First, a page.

Bloomberg Tax: Living With ‘‘Freeze Partnerships’’ in the Real World: Formation Considerations and Practical Applications

By Stephen M. Breitstone and Jerome M. Hesch

This article was first presented at the 47th Annual Notre Dame Tax & Estate Planning Institute. For individuals who desire to receive income from an income producing asset during their lives, traditional estate planning techniques such as gifts, grantor retained annuity trusts (GRATs) and installment sales to grantor trusts cannot provide for income payments that continue until death. The preferred partnership can provide lifetime income payments and shift the increase in the value of the income-producing assets to individuals or trusts that are not exposed to estate tax when the individual dies. Because the only asset exposed to the estate tax is a retained preferred partnership interest that does not participate in the in-crease in value of the partnership’s assets, the amount exposed to estate tax is frozen at the value of the preferred partnership interest, hence the term ‘‘preferred partnership freeze.’’

The freeze partnership has two ownership interests, a preferred interest entitled annually to a fixed amount and a common interest that is allocated all partnership income and value of the partnership’s assets in excess of the guaranteed preferred payments. Typically, the individual contributes the income producing asset to a partnership in exchange for a preferred interest and a common interest. The individual then transfers the common interest by a gift or sells the common interest to a trust, typically a grantor trust, for a promissory note. Because the frozen preferred partnership interest is owned by the individual, the financial objective, the retention of guaranteed income payments during life, while dividing the economics of the partnership into fixed income preferred and common growth equity interests is achieved. By disposing of the common interest that is allocated all appreciation in value, the estate planning objective is also achieved.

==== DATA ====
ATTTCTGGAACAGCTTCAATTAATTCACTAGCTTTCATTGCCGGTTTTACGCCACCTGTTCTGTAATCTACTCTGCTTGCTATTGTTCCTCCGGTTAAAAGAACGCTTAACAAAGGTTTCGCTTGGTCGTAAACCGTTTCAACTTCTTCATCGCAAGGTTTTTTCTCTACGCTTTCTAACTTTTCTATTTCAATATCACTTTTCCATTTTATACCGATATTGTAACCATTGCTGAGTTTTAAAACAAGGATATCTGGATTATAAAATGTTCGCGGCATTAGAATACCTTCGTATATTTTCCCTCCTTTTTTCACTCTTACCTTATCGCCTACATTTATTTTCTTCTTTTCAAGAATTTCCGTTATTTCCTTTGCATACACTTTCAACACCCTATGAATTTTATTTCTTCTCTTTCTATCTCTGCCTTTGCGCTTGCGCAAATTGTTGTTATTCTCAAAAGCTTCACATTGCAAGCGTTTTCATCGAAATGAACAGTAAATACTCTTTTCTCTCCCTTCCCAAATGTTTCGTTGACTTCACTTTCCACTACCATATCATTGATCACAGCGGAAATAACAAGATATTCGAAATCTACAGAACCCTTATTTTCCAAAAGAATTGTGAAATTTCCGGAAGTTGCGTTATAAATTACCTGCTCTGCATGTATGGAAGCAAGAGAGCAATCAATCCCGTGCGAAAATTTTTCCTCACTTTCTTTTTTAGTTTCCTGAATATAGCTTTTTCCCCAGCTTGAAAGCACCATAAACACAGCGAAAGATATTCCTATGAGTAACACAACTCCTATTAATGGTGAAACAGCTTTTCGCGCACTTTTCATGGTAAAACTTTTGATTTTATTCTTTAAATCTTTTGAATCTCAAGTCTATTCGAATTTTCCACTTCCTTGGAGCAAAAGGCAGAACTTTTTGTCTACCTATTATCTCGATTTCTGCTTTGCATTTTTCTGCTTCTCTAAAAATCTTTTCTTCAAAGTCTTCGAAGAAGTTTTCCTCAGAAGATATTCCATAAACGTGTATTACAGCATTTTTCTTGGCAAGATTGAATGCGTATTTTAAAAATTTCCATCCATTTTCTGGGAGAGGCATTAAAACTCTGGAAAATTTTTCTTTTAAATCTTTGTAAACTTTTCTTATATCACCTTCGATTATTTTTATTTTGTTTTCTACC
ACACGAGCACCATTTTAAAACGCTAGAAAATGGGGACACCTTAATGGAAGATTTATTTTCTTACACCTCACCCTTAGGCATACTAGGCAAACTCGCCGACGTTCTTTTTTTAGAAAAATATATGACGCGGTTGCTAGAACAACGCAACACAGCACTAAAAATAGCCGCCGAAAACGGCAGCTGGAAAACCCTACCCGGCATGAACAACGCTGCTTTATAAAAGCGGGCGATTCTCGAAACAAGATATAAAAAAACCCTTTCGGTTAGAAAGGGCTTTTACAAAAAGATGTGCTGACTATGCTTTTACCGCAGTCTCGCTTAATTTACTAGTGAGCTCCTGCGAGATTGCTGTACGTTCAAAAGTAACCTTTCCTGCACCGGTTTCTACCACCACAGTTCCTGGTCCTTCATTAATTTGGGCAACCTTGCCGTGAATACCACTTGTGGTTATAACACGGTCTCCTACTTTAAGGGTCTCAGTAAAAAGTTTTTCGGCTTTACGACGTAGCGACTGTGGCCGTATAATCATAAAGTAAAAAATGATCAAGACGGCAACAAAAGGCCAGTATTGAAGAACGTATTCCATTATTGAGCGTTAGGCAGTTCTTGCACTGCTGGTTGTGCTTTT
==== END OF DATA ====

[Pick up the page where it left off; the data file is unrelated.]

By including a frozen preferred partnership interest in the decedent’s estate, the income tax-free step-up in basis that is not available with estate planning techniques that shift appreciated assets out of the decedent’s estate included can be used. And, if the partner-ship’s asset is encumbered real estate, the income tax basis for the preferred partnership interest includes the value of the preferred interest and the amount of the mortgage liability. The income tax advantage can eliminate the phantom gain that would be reported when the mortgage liability exceeds the income tax basis for the real estate. On the practical side, it is important to consider how one should draft a preferred partnership agreement so as to take into account considerations under §2036(a).1 After the freeze partner-ship had been implemented, one needs to consider how to maintain its income tax and estate tax benefits if the partnership has years when the cash flow is not sufficient to make the annual payments for the preferred interest and other financial considerations that may occur such as the partnership’s assets decline in value.

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